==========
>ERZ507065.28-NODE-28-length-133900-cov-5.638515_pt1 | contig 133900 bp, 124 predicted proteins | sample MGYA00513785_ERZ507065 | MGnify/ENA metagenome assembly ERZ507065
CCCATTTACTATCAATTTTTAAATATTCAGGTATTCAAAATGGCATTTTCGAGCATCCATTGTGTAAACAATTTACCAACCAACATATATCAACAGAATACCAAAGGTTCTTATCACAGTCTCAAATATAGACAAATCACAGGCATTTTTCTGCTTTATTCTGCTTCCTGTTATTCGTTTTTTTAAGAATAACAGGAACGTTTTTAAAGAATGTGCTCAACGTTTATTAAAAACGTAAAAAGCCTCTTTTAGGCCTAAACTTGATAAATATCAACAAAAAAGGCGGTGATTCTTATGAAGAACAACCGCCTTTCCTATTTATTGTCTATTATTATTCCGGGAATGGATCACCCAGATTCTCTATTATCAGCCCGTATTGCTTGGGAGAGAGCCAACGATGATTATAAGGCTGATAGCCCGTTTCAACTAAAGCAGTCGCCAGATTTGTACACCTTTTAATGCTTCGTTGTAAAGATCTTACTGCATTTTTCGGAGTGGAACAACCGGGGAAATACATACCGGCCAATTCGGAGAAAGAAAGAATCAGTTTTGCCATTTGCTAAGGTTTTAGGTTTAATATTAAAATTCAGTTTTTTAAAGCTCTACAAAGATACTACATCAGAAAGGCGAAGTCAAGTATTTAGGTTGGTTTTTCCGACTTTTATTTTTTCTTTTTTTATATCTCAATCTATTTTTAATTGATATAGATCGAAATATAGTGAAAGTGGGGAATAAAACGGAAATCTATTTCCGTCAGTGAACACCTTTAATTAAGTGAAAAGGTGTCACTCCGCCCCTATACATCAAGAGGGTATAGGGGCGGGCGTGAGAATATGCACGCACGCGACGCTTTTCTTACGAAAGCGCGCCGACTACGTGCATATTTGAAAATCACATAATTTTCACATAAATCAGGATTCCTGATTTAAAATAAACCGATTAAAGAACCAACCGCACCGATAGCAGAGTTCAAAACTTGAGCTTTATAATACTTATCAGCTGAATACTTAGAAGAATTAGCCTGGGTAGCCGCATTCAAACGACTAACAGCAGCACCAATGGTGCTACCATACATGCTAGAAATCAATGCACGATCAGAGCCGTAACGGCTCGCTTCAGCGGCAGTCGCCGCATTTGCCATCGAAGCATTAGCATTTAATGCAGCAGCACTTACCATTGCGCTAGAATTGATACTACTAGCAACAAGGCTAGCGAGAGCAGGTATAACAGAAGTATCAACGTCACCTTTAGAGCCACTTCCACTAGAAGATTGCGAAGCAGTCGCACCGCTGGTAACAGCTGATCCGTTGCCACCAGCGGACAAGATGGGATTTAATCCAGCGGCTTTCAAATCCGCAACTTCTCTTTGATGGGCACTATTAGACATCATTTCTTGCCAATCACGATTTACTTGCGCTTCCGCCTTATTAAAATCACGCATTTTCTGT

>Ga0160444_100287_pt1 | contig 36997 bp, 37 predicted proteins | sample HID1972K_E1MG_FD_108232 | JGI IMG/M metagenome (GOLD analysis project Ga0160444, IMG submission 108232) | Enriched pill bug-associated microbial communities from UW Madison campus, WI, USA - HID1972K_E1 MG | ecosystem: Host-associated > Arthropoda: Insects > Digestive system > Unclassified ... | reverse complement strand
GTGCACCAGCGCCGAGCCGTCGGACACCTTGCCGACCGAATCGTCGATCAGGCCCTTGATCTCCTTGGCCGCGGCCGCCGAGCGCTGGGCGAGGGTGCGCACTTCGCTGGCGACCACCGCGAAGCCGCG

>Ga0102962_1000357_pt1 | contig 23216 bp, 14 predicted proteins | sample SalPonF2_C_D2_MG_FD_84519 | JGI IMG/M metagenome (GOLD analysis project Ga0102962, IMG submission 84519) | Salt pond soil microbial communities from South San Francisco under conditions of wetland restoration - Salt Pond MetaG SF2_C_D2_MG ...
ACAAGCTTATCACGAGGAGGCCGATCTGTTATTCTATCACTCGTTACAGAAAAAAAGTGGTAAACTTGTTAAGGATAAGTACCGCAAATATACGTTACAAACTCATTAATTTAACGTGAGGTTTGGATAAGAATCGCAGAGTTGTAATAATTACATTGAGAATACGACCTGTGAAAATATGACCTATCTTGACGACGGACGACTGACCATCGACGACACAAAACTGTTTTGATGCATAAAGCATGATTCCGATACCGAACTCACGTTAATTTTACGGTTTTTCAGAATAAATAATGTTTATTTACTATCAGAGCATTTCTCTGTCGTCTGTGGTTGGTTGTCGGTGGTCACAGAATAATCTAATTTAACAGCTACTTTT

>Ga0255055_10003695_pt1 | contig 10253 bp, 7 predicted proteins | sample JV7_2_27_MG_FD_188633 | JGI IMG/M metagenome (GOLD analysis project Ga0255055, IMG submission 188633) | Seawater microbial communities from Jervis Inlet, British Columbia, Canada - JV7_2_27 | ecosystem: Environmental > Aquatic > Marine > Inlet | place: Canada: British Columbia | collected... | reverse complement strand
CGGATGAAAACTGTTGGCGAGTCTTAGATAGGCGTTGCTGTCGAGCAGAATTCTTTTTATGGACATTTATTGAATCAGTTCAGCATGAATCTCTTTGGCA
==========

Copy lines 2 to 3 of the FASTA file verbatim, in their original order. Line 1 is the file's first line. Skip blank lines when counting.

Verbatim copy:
CCCATTTACTATCAATTTTTAAATATTCAGGTATTCAAAATGGCATTTTCGAGCATCCATTGTGTAAACAATTTACCAACCAACATATATCAACAGAATACCAAAGGTTCTTATCACAGTCTCAAATATAGACAAATCACAGGCATTTTTCTGCTTTATTCTGCTTCCTGTTATTCGTTTTTTTAAGAATAACAGGAACGTTTTTAAAGAATGTGCTCAACGTTTATTAAAAACGTAAAAAGCCTCTTTTAGGCCTAAACTTGATAAATATCAACAAAAAAGGCGGTGATTCTTATGAAGAACAACCGCCTTTCCTATTTATTGTCTATTATTATTCCGGGAATGGATCACCCAGATTCTCTATTATCAGCCCGTATTGCTTGGGAGAGAGCCAACGATGATTATAAGGCTGATAGCCCGTTTCAACTAAAGCAGTCGCCAGATTTGTACACCTTTTAATGCTTCGTTGTAAAGATCTTACTGCATTTTTCGGAGTGGAACAACCGGGGAAATACATACCGGCCAATTCGGAGAAAGAAAGAATCAGTTTTGCCATTTGCTAAGGTTTTAGGTTTAATATTAAAATTCAGTTTTTTAAAGCTCTACAAAGATACTACATCAGAAAGGCGAAGTCAAGTATTTAGGTTGGTTTTTCCGACTTTTATTTTTTCTTTTTTTATATCTCAATCTATTTTTAATTGATATAGATCGAAATATAGTGAAAGTGGGGAATAAAACGGAAATCTATTTCCGTCAGTGAACACCTTTAATTAAGTGAAAAGGTGTCACTCCGCCCCTATACATCAAGAGGGTATAGGGGCGGGCGTGAGAATATGCACGCACGCGACGCTTTTCTTACGAAAGCGCGCCGACTACGTGCATATTTGAAAATCACATAATTTTCACATAAATCAGGATTCCTGATTTAAAATAAACCGATTAAAGAACCAACCGCACCGATAGCAGAGTTCAAAACTTGAGCTTTATAATACTTATCAGCTGAATACTTAGAAGAATTAGCCTGGGTAGCCGCATTCAAACGACTAACAGCAGCACCAATGGTGCTACCATACATGCTAGAAATCAATGCACGATCAGAGCCGTAACGGCTCGCTTCAGCGGCAGTCGCCGCATTTGCCATCGAAGCATTAGCATTTAATGCAGCAGCACTTACCATTGCGCTAGAATTGATACTACTAGCAACAAGGCTAGCGAGAGCAGGTATAACAGAAGTATCAACGTCACCTTTAGAGCCACTTCCACTAGAAGATTGCGAAGCAGTCGCACCGCTGGTAACAGCTGATCCGTTGCCACCAGCGGACAAGATGGGATTTAATCCAGCGGCTTTCAAATCCGCAACTTCTCTTTGATGGGCACTATTAGACATCATTTCTTGCCAATCACGATTTACTTGCGCTTCCGCCTTATTAAAATCACGCATTTTCTGT

>Ga0160444_100287_pt1 | contig 36997 bp, 37 predicted proteins | sample HID1972K_E1MG_FD_108232 | JGI IMG/M metagenome (GOLD analysis project Ga0160444, IMG submission 108232) | Enriched pill bug-associated microbial communities from UW Madison campus, WI, USA - HID1972K_E1 MG | ecosystem: Host-associated > Arthropoda: Insects > Digestive system > Unclassified ... | reverse complement strand